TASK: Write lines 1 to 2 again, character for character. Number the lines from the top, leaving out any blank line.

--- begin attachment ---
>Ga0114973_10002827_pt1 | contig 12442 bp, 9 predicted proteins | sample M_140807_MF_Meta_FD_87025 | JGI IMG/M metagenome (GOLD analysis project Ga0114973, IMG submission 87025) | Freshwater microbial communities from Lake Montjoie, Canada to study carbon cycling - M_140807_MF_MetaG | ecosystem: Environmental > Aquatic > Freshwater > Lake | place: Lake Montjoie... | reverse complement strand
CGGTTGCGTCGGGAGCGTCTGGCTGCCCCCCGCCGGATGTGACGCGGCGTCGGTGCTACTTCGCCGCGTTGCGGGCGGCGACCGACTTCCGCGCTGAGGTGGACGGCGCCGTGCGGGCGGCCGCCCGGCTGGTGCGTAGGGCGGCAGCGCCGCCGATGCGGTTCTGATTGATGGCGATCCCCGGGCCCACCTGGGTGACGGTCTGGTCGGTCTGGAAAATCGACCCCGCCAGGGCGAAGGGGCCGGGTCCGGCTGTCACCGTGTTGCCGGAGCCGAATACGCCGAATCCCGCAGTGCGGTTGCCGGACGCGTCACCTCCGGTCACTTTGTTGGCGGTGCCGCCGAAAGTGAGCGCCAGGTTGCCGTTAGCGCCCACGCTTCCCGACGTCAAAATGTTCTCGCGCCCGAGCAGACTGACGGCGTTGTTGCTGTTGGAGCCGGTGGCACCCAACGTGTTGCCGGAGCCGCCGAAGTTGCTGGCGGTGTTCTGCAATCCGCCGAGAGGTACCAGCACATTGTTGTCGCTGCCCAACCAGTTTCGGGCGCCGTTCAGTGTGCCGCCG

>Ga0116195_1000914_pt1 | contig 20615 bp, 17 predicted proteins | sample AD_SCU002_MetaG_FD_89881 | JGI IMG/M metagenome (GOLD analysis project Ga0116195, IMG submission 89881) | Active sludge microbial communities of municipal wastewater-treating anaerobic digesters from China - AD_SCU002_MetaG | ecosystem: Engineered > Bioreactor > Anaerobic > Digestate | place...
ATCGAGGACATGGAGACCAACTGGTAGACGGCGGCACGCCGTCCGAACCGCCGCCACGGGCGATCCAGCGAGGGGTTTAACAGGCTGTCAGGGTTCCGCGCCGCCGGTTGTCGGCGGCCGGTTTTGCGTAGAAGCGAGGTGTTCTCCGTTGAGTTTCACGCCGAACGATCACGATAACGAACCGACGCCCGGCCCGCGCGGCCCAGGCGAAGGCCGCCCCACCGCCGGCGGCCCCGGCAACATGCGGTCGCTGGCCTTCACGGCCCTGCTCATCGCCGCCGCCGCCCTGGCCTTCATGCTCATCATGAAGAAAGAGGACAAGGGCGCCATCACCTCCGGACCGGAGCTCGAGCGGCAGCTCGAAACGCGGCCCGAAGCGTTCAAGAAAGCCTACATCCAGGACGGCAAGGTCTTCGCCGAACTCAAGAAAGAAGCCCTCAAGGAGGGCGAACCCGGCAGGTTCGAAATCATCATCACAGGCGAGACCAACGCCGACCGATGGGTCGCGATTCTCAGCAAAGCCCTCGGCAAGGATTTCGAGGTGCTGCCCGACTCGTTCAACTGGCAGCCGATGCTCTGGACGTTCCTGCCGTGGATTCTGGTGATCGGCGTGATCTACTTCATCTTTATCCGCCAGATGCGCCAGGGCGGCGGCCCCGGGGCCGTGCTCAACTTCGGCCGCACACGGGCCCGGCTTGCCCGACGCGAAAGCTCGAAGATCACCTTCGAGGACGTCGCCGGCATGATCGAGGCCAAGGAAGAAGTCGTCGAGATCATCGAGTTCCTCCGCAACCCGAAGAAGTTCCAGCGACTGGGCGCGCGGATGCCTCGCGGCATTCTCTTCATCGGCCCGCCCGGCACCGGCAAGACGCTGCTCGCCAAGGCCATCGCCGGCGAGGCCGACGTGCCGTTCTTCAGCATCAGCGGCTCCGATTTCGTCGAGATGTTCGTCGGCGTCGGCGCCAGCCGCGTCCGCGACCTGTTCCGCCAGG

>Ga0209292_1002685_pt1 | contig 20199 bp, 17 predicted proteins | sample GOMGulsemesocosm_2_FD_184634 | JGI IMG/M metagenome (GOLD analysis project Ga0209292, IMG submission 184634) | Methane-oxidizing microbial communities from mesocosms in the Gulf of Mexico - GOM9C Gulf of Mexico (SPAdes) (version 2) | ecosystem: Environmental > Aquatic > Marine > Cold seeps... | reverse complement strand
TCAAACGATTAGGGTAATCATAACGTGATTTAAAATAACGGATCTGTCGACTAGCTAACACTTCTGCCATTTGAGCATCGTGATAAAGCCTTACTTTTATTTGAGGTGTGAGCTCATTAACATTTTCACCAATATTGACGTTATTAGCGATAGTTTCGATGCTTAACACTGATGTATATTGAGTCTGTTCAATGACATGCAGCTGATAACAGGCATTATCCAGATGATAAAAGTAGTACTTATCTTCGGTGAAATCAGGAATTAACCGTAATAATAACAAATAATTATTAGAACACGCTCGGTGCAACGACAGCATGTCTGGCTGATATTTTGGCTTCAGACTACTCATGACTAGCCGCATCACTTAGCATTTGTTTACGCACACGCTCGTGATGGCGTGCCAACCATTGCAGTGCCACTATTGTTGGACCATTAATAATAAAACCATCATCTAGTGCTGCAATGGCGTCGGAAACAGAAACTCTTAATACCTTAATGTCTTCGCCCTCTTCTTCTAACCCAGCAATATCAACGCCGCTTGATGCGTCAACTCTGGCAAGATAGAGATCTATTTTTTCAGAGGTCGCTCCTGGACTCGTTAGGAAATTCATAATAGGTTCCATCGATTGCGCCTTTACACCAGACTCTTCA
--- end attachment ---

>Ga0114973_10002827_pt1 | contig 12442 bp, 9 predicted proteins | sample M_140807_MF_Meta_FD_87025 | JGI IMG/M metagenome (GOLD analysis project Ga0114973, IMG submission 87025) | Freshwater microbial communities from Lake Montjoie, Canada to study carbon cycling - M_140807_MF_MetaG | ecosystem: Environmental > Aquatic > Freshwater > Lake | place: Lake Montjoie... | reverse complement strand
CGGTTGCGTCGGGAGCGTCTGGCTGCCCCCCGCCGGATGTGACGCGGCGTCGGTGCTACTTCGCCGCGTTGCGGGCGGCGACCGACTTCCGCGCTGAGGTGGACGGCGCCGTGCGGGCGGCCGCCCGGCTGGTGCGTAGGGCGGCAGCGCCGCCGATGCGGTTCTGATTGATGGCGATCCCCGGGCCCACCTGGGTGACGGTCTGGTCGGTCTGGAAAATCGACCCCGCCAGGGCGAAGGGGCCGGGTCCGGCTGTCACCGTGTTGCCGGAGCCGAATACGCCGAATCCCGCAGTGCGGTTGCCGGACGCGTCACCTCCGGTCACTTTGTTGGCGGTGCCGCCGAAAGTGAGCGCCAGGTTGCCGTTAGCGCCCACGCTTCCCGACGTCAAAATGTTCTCGCGCCCGAGCAGACTGACGGCGTTGTTGCTGTTGGAGCCGGTGGCACCCAACGTGTTGCCGGAGCCGCCGAAGTTGCTGGCGGTGTTCTGCAATCCGCCGAGAGGTACCAGCACATTGTTGTCGCTGCCCAACCAGTTTCGGGCGCCGTTCAGTGTGCCGCCG